Obama Administration Reiterates Its Support Of Secretive, Industry Written ACTA
from the this-is-a-problem dept
Perhaps the most troubling part of all of this is that the negotiations are happening in secret, and when consumers rights organizations ask to be given a seat at the table, they're denied. When those same consumer rights organizations ask to at least be told what's being negotiated, they're told it's forbidden because of "state secrets." However, for all that national security, the administration has absolutely no problem giving industry lobbyists access to the process. Funny how that works.
Either way, it should come as no surprise that Michael Geist alerts us to the news that the US Trade Rep, Ron Kirk, is eager to get ACTA moving forward again. In response to all that secrecy, he claims:
As we proceed with these negotiations, we will ensure that the public is kept well informed and has further opportunities to give input.Of course, the next meeting will take place in Morocco. How many consumer representatives will be there?
In the meantime, Kirk claims:
"The ACTA negotiations provide an opportunity to toughen international standards for the enforcement of intellectual property rights, making it harder for counterfeit and pirated products to enter our country, and making the world safer for the innovation and creativity that are so critical to the U.S. economy."But... wait. Is it really true that this is a big problem? Both the Government Accountability Office (GAO) and the Organization for Economic Co-operation and Development (OECD) have taken a close look at the numbers thrown around about the "problem" of counterfeiting, and found them to be wildly overblown by lobbyists -- the same lobbyists writing ACTA, not surprisingly. So why is the US Trade Rep agreeing to let this go forward? It's not about "making the world safer for the innovation and creativity." It's about granting special protection to a few powerful US industries with lobbyists.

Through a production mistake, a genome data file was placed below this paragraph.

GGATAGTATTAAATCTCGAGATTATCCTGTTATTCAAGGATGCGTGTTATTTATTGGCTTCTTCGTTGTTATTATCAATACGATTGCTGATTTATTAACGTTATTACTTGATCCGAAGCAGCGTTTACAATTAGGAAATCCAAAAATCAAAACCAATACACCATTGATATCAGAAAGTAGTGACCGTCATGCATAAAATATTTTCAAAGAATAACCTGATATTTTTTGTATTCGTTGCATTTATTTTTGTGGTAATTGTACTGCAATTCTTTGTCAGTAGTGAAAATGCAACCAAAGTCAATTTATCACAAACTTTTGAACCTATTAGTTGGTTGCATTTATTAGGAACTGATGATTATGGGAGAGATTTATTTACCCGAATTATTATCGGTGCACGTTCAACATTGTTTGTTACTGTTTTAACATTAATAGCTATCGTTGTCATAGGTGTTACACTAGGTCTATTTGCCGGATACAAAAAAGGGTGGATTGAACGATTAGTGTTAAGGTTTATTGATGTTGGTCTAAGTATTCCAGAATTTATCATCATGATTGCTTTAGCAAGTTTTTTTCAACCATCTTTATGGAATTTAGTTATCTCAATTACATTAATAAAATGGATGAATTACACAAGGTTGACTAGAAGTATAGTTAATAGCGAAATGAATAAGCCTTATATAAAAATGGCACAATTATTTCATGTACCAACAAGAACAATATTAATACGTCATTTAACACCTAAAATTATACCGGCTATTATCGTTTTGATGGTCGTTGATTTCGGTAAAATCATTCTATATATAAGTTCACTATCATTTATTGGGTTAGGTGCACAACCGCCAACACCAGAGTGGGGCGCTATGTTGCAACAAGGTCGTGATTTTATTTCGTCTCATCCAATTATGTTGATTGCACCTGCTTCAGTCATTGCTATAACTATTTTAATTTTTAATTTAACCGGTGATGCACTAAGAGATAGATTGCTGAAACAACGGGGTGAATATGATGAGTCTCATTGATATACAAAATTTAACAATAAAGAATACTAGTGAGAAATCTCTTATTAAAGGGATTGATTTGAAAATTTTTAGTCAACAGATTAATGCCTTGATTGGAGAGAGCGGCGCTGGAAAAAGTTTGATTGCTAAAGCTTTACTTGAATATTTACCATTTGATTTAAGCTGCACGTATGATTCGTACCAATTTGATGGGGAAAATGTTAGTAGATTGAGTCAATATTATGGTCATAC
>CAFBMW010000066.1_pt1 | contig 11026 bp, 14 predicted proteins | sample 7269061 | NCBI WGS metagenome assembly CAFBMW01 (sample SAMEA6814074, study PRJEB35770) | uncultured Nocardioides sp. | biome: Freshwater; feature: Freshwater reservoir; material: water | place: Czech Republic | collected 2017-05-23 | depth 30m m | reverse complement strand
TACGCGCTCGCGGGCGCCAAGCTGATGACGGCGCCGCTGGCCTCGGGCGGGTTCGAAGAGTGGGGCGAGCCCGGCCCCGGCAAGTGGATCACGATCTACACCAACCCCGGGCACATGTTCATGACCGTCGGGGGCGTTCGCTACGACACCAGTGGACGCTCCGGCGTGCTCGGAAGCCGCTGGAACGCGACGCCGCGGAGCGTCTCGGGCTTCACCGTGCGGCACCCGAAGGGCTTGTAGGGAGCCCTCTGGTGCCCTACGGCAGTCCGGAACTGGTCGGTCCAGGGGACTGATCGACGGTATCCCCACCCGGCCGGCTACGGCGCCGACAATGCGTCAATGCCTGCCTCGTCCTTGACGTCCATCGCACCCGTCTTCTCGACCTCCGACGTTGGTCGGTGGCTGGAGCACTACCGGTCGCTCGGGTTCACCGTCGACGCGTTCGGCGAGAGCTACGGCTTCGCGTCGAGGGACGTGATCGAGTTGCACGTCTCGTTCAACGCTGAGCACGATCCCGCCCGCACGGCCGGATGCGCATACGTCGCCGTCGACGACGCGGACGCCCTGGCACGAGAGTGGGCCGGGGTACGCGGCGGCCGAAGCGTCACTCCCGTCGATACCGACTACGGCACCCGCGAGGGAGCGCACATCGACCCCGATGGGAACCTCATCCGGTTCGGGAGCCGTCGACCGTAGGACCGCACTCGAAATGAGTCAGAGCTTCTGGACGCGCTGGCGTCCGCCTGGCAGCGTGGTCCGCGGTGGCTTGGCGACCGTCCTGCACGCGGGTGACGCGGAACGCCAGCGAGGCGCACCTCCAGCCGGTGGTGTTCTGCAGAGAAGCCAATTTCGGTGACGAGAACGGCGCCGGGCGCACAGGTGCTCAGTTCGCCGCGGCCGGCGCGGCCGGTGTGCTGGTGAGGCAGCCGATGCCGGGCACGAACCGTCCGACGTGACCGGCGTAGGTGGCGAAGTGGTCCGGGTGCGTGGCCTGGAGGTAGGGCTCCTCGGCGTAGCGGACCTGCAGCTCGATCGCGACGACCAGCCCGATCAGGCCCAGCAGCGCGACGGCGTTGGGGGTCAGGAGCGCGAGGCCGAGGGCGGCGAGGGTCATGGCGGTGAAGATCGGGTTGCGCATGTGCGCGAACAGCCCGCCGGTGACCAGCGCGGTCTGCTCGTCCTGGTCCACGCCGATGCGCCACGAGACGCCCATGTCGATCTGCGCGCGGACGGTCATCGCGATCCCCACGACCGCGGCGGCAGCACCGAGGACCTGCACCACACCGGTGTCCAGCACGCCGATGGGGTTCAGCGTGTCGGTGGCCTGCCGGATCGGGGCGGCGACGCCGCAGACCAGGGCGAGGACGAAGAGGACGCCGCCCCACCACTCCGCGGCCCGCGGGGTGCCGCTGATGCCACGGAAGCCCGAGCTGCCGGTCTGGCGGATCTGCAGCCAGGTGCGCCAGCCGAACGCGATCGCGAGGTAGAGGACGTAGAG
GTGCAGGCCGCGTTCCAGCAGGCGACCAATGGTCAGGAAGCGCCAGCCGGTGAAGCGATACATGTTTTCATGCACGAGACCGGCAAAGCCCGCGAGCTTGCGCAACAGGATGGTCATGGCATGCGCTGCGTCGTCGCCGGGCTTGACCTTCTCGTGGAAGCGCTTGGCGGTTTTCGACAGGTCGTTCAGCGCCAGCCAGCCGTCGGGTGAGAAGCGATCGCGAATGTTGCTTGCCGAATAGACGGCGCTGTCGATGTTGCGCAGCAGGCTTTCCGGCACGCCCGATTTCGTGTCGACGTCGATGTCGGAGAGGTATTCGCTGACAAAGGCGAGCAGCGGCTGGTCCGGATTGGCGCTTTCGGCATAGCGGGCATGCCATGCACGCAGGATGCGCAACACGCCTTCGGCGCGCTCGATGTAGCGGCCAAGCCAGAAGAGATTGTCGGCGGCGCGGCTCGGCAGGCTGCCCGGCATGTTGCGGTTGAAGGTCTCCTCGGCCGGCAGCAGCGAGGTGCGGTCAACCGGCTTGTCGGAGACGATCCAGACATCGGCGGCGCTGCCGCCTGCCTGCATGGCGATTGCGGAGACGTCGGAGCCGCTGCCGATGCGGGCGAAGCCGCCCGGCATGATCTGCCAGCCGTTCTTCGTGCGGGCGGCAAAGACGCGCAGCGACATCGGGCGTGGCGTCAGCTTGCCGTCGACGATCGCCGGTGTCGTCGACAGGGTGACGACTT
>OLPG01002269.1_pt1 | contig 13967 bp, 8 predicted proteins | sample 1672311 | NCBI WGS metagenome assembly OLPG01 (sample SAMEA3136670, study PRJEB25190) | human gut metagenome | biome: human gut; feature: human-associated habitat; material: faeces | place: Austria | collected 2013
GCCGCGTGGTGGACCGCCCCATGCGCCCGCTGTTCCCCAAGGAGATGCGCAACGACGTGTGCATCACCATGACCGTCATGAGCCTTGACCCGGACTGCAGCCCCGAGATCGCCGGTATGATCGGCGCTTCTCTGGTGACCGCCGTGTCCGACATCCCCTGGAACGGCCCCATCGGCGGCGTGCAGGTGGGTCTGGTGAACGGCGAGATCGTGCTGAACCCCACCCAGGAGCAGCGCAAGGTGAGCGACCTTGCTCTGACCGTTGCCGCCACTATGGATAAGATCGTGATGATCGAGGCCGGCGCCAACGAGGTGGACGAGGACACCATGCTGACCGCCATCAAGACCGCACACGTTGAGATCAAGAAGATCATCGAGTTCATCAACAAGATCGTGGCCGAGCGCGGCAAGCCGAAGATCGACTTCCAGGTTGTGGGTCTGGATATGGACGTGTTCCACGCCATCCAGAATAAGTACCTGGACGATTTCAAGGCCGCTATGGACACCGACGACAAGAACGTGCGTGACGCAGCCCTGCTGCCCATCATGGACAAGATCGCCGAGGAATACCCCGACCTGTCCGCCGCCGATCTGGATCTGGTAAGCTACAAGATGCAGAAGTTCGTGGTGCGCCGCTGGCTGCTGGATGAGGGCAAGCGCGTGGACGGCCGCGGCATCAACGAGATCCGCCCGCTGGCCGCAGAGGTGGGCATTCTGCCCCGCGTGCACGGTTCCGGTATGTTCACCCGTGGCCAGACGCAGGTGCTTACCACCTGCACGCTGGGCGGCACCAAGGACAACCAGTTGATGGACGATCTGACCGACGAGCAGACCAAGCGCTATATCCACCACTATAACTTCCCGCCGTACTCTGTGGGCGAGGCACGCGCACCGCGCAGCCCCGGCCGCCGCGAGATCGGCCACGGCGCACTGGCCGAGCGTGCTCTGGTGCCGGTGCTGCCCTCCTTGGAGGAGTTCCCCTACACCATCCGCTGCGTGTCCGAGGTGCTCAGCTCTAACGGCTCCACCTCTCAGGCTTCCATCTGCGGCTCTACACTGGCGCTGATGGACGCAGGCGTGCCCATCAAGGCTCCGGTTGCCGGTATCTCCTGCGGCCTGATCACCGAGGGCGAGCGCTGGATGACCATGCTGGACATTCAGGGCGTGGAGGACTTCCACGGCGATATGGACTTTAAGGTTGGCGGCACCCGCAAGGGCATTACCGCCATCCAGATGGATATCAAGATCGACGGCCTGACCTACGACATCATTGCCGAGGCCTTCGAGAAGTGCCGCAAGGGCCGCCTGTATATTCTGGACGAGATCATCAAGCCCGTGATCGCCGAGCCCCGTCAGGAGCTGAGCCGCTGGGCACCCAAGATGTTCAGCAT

Isn't that a problem?